Talking about the business of publishing, how important do you think getting an agent, a lawyer, an accountant, etc. is for a comic creator these days? With things like Alan Moore’s Watchmen situation or the Siegel and Kirby family lawsuits making headlines, do you think today’s new creators just “know” that the business side is as important as the creative side in making a living as a content creator these days?
We see evidence every day among our peers and students that most artists still don’t fully appreciate the importance of understanding the business side of art. As to whether you need an agent or a lawyer, it really depends on the situation but we think it’s crucial that all artists do their best to understand their financial and legal situation.
There’s a lot of material in the book about webcomics as a separate (but equal) thing from print comics. Is that something that you’ve found new creators are pushing for, or do you think that print comics are still “the goal” for the majority of up-and-comers?
Web comics have definitely changed the playing field and a lot of new creators that we meet at conventions and in our teaching are equally interested in web comics in print comics and some really only want to work for the web. This stuff is hard to write about authoritatively because the technology is changing so quickly (and to be honest it’s not our strong point anyway). But we embrace web comics and new digital platforms. We think they’re a cheap and democratic way to get work out and they can also lead to innovation. At the same time, we’re not worried about books on paper disappearing anytime soon. In fact, comics have a special advantage as printed matter because they make for such beautiful objects. Just look at any book from Drawn & Quarterly or the gorgeous experiments in color and format from Nobrow Books in the U.K.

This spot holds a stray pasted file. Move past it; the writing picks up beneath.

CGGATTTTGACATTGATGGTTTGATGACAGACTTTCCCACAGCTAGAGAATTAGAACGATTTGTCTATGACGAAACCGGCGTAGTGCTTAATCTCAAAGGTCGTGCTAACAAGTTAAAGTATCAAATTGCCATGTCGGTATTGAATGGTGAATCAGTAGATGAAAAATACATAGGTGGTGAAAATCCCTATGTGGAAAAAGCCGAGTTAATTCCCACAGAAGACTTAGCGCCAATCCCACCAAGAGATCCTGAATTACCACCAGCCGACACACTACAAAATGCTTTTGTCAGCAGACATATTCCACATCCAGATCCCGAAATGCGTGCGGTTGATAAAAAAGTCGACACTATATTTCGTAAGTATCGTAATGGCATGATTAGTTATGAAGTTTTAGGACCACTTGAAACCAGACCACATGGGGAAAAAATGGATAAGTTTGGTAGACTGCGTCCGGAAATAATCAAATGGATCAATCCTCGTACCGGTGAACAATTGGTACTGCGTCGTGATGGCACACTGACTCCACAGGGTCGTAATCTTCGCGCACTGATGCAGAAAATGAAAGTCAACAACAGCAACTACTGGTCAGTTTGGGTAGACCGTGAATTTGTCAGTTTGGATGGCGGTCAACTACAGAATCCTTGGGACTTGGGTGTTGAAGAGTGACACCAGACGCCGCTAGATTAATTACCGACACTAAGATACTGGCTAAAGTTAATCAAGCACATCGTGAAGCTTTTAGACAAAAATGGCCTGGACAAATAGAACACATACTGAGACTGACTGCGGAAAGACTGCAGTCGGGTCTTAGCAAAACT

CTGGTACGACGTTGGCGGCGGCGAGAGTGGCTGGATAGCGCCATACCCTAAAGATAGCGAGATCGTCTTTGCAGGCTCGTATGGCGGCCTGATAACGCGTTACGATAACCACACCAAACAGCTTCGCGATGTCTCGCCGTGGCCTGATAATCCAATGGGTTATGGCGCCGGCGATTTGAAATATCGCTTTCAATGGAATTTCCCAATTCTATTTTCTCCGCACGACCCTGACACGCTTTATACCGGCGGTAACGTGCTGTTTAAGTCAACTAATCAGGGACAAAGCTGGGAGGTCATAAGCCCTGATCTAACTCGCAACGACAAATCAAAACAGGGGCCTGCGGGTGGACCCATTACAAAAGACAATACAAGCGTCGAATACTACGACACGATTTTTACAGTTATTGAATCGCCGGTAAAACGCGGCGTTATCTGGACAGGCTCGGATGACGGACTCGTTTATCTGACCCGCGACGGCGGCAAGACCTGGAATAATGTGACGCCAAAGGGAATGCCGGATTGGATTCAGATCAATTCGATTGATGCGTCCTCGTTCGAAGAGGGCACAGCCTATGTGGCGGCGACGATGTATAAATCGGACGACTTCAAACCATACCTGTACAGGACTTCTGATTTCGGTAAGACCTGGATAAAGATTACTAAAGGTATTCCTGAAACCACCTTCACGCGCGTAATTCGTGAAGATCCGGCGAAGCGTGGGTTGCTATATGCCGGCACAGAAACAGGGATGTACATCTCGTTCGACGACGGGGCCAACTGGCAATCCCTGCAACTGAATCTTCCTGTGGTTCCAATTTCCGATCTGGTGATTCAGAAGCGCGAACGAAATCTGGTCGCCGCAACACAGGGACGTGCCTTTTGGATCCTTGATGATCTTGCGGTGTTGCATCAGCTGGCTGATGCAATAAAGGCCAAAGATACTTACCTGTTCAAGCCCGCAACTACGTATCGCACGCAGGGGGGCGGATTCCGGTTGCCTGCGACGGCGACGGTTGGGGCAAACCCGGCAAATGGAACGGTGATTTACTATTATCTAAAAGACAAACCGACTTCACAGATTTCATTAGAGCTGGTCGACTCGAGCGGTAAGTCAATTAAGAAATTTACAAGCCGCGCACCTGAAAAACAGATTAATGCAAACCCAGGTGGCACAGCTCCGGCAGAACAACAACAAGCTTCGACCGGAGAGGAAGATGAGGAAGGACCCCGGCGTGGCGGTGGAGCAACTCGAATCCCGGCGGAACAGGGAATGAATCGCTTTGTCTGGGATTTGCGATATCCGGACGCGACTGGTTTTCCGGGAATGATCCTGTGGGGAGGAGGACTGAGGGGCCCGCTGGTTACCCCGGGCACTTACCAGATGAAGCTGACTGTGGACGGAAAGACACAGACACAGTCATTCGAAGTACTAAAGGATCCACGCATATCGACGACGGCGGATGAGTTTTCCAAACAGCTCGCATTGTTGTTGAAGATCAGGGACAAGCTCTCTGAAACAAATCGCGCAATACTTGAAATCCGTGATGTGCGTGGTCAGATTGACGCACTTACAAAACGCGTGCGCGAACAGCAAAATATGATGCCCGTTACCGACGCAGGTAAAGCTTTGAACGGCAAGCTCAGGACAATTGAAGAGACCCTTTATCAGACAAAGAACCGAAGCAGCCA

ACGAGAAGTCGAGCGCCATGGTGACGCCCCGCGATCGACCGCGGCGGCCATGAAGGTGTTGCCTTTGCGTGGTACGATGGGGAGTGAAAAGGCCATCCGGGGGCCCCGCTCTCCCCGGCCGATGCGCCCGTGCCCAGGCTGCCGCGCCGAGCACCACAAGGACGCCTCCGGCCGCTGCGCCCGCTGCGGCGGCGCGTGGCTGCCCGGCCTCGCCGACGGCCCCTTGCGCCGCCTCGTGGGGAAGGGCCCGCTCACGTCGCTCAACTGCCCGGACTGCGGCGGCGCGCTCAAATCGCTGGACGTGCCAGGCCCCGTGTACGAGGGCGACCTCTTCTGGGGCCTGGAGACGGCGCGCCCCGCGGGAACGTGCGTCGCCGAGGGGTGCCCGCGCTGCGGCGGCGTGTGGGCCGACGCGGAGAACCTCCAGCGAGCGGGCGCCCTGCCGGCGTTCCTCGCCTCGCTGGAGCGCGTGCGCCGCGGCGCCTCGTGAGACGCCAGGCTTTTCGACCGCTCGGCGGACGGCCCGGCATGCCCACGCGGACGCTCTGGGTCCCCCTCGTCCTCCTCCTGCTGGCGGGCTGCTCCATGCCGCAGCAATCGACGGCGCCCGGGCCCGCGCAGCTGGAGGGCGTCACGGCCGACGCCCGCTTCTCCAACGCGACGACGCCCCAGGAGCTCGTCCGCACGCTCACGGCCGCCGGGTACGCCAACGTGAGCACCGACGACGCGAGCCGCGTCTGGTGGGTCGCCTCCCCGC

How has creating this book, and DW&WP, informed your own creative processes? Now that you’re both getting back into “doing” instead of “teaching” — mind you, as a former teacher, I know there’s a lot of doing there, too — do you find yourself approaching creative work differently having thought about the technical aspects so much?
I can’t say that making these books has greatly changed my own creative practice, mainly since what we’re doing is writing down and sharing knowledge we’ve picked up over the years. I do feel like I’ve strengthened some of my technical skills in perspective and composition thanks to spending so much time researching, digesting, and illustrating those subjects. More generally, I feel like there’s a constant back and forth between me as an artist and me as teacher/editor. I can’t really give any concrete examples but I’m always learning from my students, being challenged and inspired by them, and I’m sure that makes it way back into my own work.
Both Mastering Comics and Drawing Words & Writing Pictures are published by First Second, and available now. You can find out more about the books, and Abel and Madden here. Thanks to First Second’s Gina Gagliano for setting this up.